At the San Domenico Maggiore church in Naples, Italy, many priceless religious paintings are held in the collection of the onsite Doma Museum. One such painting was recently -and very quietly- stolen. In fact, Italian police had found and returned the painting before the museum had even discovered the painting was gone.
Many versions of this painting exist in the world, some thought to be later copies and others believed to be other versions from the same artist. The painting in question is a version of Salvatore Mundi, created 500 years ago. Leonardo da Vinci is the creator of the original Salvatore Mundi, which is now held at the Louvre Abu Dhabi in the United Arab Emirates. This painting holds the record for the most expensive painting ever sold, having been last purchased for a whopping $450 million.
However, the Doma Museum collection Salvator Mundi painting is thought by some to either be a different version painted by da Vinci himself, or else a work of one of his close students. One theory is that the painting could have been done by Girolamo Alibrandi, a disciple of da Vinci. The painting only recently had been displayed in Rome and had been returned to the museum in January of 2020.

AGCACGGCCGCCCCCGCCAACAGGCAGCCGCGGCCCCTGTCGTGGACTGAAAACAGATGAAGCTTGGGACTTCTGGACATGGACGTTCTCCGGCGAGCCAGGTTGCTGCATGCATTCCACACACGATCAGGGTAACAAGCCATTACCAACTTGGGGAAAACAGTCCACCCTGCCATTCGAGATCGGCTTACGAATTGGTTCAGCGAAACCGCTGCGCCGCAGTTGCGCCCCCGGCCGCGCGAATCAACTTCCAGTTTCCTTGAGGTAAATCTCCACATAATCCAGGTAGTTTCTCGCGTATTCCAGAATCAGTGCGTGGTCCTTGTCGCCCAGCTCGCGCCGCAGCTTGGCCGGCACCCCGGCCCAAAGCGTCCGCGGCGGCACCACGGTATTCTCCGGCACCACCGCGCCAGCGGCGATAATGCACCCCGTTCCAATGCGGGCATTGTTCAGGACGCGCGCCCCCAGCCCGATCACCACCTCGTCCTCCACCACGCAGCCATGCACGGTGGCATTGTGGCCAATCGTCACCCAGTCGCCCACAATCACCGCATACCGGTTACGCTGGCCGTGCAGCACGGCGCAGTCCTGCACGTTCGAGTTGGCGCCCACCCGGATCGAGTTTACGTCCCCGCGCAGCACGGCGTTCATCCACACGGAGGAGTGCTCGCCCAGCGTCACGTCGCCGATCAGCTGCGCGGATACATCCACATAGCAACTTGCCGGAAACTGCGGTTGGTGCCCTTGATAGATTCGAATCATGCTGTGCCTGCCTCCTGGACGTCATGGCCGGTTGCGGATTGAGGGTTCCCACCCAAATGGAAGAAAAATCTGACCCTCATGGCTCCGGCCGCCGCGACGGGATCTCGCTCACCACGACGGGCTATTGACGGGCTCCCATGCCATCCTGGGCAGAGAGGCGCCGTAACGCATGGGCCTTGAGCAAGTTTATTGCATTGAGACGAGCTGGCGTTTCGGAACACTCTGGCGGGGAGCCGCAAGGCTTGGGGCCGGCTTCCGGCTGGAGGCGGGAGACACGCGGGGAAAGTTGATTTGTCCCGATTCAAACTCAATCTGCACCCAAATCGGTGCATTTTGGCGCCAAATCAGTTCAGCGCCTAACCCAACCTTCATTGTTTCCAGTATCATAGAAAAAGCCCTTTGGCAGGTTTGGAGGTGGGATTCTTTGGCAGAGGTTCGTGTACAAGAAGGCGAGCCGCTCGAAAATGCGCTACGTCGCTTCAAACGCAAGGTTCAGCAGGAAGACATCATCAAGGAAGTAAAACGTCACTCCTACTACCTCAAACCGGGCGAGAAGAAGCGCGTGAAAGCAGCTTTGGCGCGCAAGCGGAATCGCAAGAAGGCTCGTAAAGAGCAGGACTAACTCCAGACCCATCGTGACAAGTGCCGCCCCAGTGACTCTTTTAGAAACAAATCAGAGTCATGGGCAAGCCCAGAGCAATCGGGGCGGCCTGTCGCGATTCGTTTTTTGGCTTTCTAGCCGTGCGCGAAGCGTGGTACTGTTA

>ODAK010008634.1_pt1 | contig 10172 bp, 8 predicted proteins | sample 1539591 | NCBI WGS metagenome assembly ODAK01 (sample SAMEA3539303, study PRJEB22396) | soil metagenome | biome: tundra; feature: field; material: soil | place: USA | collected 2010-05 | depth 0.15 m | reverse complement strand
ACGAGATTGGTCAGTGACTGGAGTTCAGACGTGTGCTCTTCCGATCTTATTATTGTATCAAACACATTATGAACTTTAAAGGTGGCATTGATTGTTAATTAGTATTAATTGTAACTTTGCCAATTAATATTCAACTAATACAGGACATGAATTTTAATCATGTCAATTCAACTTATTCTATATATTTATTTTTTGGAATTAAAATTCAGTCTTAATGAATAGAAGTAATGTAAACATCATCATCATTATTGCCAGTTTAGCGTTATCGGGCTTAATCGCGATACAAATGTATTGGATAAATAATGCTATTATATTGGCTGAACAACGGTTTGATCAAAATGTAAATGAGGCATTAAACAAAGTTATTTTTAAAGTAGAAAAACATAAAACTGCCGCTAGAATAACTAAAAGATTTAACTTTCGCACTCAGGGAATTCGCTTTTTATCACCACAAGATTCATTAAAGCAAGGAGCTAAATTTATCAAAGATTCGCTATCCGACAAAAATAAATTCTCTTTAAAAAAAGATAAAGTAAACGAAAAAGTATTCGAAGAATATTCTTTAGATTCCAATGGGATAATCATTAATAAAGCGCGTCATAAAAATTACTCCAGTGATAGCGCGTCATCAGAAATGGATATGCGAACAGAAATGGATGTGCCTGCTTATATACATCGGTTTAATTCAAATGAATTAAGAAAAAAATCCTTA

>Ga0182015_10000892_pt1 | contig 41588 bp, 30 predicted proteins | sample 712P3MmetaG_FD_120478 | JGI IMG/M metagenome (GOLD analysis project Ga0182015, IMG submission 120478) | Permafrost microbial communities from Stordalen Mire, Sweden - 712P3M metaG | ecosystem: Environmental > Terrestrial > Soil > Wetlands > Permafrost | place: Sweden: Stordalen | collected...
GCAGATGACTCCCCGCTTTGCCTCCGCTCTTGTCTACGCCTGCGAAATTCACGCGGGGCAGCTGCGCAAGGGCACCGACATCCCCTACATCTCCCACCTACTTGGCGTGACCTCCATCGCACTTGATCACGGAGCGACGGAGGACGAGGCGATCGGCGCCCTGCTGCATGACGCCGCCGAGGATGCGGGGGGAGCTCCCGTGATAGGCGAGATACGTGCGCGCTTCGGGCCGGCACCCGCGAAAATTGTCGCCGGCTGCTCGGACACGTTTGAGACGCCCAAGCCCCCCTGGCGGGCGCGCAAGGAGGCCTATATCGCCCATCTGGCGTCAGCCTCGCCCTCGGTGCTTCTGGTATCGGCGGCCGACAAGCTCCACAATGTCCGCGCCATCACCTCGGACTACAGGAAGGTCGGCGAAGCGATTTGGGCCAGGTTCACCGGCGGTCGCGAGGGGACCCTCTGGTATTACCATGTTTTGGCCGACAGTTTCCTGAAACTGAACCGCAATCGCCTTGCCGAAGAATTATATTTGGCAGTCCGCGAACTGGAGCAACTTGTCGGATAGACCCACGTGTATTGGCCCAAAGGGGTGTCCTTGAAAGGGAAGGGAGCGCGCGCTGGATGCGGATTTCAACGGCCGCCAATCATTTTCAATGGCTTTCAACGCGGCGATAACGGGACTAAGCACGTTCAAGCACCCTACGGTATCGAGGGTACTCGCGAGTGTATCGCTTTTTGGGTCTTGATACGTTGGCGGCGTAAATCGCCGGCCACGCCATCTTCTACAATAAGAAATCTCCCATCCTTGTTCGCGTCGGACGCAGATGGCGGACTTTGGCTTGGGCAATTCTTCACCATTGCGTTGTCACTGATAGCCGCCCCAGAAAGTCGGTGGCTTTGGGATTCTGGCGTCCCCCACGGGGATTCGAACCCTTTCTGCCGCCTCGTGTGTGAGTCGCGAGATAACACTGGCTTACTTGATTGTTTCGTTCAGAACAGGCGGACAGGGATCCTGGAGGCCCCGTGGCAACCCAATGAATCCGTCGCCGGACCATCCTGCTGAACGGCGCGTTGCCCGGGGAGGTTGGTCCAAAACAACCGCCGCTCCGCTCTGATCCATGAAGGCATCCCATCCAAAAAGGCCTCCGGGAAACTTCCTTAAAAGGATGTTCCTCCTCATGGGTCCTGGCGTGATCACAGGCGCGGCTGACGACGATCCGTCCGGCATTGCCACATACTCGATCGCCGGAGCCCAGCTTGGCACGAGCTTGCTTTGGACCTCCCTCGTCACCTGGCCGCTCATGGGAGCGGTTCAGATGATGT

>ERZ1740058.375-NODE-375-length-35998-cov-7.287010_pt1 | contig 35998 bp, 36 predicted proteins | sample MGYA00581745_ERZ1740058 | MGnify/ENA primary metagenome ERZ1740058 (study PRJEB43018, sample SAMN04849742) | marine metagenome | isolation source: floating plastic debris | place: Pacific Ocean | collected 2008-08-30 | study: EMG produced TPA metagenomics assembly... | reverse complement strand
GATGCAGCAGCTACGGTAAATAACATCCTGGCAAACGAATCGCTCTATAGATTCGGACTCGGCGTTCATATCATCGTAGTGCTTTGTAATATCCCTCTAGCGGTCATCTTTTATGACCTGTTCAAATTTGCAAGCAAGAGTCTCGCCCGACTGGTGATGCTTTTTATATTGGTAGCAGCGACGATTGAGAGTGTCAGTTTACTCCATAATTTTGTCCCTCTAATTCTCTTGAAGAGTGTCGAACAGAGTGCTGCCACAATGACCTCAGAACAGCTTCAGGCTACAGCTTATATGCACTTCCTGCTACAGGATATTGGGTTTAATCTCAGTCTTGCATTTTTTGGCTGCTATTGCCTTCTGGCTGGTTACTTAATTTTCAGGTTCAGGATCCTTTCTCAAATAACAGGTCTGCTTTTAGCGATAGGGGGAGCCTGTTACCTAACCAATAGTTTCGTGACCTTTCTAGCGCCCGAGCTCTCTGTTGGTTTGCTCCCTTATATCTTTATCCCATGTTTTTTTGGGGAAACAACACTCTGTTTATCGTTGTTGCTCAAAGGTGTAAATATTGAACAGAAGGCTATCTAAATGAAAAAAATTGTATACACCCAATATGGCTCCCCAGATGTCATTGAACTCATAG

The reason that museum staff had not been aware of the painting going missing was that the room where it was kept had been closed up for 3 months due to the Covid-19 pandemic. Details about when exactly the theft occurred or who was responsible have not yet been uncovered.
Naples prosecutor, Giovanni Melillo, said that “It is plausible that it was a commissioned theft by an organization working in the international art trade,” since there were no signs of a break-in.
Italian police discovered the painting in the cupboard of a 36-year-old Naples man, who they arrested on charges of receiving stolen goods. The man in detention claims he bought the painting at a market.
See the room where the painting was taken from in the video below.